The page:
All of this years interesting selections came from a recent visit to the North Fork of Long Island, New York.

THE “RED”
2010 Shinn Vineyards- Anomaly. White Pinot Noir? Yes, you can make a white wine from a red grape. Just like champagne the reason this wine is not red is because the juice is not fermented with the skins (which would give the wine a pink/red color).
http://www.lenndevours.com/2009/05/anthony-nappa-wines-2008-anomaly-.html

THE WHITE
2007 Lenz Winery- Gewürtztraminer- often referred to as Gewürz which means “spice”. It is a pink-red grape which produces a white wine that goes great with white meats, like turkey, as well as Asian food!
http://www.lenzwine.com/Home.htm

THE ORANGE
2010 Channing Daughters, Ramato- “Orange Wine”-made from Pinot Grigio or “Gray Pinot”- wines produced from this grape vary in color from a deep golden yellow to copper and even a light shade of pink. All grape juice is clear, but this particular wine is called “orange” due to the color it picks up from from being kept in contact with the skins.
https://www.channingdaughters.com/wine_order/index.php#2010%20Ramato

By the way, the “best” Thanksgiving wine is whatever is on the table with family, friends and food.

Happy Thanksgiving.

Top Thanksgiving Wines from the USA

Because Thanksgiving is an American holiday I only included wines from the good ol’ USA. I have had all of these wines and I recommend them all. Click on the links to find them near you.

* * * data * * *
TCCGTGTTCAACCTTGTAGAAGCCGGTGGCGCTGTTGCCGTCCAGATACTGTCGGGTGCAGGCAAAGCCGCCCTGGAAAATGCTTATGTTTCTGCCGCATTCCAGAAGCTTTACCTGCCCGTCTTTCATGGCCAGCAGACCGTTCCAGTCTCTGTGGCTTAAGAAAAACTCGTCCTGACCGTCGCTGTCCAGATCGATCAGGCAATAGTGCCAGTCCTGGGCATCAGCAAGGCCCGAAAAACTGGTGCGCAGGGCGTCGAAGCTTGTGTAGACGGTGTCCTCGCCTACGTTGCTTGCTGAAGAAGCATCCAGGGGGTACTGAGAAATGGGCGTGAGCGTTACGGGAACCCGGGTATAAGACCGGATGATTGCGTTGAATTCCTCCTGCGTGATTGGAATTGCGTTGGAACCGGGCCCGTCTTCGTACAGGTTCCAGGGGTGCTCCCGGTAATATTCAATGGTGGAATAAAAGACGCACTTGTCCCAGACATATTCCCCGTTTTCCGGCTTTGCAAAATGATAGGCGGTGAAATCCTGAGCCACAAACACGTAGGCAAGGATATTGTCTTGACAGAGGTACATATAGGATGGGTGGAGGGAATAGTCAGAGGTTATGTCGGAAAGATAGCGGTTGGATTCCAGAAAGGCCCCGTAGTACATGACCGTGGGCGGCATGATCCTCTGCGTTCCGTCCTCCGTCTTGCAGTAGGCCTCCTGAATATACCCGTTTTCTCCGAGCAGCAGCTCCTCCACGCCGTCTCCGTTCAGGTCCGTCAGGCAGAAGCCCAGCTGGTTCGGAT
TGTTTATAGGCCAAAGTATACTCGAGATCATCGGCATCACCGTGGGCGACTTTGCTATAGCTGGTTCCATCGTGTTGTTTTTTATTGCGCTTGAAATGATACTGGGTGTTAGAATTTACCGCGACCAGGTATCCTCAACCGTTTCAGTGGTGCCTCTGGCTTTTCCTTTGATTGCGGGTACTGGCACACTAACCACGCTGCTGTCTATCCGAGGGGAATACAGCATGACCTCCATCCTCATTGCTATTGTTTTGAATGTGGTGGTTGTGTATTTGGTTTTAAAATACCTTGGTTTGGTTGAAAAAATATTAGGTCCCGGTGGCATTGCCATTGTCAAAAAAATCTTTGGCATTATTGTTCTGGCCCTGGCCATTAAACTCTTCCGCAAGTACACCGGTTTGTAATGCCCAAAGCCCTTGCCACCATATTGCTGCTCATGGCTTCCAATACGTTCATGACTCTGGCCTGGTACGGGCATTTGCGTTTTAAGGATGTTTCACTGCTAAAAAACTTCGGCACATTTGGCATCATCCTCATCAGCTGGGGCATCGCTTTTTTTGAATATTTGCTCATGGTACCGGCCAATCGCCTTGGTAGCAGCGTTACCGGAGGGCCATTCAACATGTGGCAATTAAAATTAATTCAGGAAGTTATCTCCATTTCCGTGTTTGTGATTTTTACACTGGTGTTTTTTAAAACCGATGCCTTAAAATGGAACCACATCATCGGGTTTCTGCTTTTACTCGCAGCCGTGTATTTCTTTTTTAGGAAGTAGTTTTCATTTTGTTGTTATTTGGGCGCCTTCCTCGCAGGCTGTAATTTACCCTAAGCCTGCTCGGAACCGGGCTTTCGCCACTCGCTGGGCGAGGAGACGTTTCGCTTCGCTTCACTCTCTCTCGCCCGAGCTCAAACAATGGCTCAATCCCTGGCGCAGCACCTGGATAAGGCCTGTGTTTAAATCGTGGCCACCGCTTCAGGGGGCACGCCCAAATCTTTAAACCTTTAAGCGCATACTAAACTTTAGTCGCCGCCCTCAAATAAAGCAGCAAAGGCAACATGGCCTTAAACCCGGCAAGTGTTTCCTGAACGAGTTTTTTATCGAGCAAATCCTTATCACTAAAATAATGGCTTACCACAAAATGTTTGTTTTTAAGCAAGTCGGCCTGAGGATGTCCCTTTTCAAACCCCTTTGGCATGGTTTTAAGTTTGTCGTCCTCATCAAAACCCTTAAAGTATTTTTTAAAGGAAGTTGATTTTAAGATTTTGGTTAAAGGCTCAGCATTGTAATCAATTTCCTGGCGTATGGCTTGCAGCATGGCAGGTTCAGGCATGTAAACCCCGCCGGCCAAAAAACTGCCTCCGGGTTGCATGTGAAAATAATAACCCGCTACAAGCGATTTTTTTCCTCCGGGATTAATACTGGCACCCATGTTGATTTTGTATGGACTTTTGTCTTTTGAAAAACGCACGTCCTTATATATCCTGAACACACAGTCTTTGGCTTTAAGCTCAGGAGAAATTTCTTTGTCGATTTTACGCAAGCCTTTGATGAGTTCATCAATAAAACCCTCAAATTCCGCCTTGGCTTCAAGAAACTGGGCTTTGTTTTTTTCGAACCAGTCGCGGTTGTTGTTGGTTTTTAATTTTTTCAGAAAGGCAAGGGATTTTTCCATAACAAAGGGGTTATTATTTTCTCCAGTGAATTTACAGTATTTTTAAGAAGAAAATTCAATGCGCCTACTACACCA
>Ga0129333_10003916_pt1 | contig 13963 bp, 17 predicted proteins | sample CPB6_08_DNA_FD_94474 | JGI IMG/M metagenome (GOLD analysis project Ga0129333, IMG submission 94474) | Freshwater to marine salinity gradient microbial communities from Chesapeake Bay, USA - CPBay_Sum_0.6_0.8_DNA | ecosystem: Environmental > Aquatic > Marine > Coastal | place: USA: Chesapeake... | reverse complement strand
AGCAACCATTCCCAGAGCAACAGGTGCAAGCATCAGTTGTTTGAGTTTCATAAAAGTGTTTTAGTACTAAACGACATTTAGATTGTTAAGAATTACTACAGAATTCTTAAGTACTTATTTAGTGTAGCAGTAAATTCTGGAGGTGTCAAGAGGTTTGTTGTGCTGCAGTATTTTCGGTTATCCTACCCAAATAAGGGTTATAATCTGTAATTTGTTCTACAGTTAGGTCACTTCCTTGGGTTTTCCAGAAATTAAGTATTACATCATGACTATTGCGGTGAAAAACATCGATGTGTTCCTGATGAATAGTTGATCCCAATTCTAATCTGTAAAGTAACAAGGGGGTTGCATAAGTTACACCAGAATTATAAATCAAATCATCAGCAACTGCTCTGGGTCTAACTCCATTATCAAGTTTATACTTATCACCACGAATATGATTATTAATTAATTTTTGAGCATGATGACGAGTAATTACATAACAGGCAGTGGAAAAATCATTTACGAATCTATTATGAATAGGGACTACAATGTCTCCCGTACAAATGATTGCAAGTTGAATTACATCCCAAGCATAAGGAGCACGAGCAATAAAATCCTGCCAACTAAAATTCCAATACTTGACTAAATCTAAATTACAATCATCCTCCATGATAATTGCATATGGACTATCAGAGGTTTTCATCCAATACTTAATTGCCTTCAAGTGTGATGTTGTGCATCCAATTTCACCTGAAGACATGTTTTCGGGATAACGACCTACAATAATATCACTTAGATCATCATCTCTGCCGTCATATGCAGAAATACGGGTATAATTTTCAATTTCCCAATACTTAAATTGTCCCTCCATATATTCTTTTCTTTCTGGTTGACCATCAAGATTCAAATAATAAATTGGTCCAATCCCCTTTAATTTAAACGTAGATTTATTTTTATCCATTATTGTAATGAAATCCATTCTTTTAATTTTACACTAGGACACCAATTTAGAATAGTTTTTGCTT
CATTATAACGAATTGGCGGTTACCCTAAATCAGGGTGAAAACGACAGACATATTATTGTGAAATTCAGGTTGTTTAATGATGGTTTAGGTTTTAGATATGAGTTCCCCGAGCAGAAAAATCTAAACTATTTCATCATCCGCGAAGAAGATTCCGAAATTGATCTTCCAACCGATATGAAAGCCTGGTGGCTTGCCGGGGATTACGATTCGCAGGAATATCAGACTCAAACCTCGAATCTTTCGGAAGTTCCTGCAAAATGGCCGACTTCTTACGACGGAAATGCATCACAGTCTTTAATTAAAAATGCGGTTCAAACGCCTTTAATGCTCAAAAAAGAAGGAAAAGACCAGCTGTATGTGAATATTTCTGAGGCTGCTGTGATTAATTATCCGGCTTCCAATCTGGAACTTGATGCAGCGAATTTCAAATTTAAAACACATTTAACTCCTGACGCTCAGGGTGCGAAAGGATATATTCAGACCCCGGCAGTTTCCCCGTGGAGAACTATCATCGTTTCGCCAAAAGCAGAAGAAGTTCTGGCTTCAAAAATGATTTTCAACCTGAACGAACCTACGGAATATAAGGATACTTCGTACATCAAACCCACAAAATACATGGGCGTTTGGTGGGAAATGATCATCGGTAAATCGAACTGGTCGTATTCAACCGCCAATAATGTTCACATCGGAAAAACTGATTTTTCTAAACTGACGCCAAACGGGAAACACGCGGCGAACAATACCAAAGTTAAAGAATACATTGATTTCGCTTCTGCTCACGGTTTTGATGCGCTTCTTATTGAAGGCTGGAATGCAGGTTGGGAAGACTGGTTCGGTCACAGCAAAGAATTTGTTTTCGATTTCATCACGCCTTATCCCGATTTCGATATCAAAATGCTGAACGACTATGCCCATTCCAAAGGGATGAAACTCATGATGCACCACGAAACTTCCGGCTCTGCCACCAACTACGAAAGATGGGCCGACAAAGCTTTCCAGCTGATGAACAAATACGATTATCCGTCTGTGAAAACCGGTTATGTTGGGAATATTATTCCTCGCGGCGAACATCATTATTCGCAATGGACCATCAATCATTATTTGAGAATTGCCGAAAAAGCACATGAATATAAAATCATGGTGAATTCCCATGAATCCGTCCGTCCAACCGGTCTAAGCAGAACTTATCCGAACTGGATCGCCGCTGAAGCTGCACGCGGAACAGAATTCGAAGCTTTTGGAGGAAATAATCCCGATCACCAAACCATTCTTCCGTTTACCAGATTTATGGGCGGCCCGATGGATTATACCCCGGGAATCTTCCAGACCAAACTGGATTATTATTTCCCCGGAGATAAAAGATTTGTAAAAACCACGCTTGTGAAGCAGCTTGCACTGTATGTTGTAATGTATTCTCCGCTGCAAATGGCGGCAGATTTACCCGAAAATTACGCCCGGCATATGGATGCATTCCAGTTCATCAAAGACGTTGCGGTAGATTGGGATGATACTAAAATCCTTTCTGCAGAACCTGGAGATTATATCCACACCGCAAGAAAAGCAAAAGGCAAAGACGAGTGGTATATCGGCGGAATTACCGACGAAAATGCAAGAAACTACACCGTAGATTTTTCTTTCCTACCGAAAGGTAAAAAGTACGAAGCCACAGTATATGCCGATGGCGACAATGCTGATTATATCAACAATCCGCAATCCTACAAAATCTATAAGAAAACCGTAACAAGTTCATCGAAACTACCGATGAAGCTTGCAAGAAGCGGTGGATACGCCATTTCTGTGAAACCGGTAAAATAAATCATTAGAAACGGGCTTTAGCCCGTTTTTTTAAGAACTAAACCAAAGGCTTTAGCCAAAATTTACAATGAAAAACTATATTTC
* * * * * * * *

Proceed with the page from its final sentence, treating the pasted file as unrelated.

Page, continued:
Here are my top 4, in order…

#4. Zinfandel

Zinfandel can be high in alcohol (a moderate amount is under 13%. Zin can be 15%+). No wonder many refer to it as “whiskey in a wine”. It can also be “jammy” and spicy, like fruit concentrate mixed with pepper. Any wine that is too high in alcohol will NOT go well with turkey. However, when Zinfandel is done well it is a cornucopia of flavors, many of which match the fruits and spice on the table. Although the grape is originally believed to be from Croatia it is considered by many in the wine world to be uniquely American– from the soil to the American oak barrels!

Tolerant Taster approved:
1. Dashe Cellars Dry Creek -A solid Zin that is widely available
2. Cline Cellars -for a real bargain.

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#3. Sparkling Wine

Hey it’s the holidays, let’s have some fun. Besides, sparkling wines are very food friendly and don’t have to be expensive. Most sparkling wines are made with Chardonnay and/or Pinot Noir so they are grapes you already know and love. To add some additional color to your table try a Rose!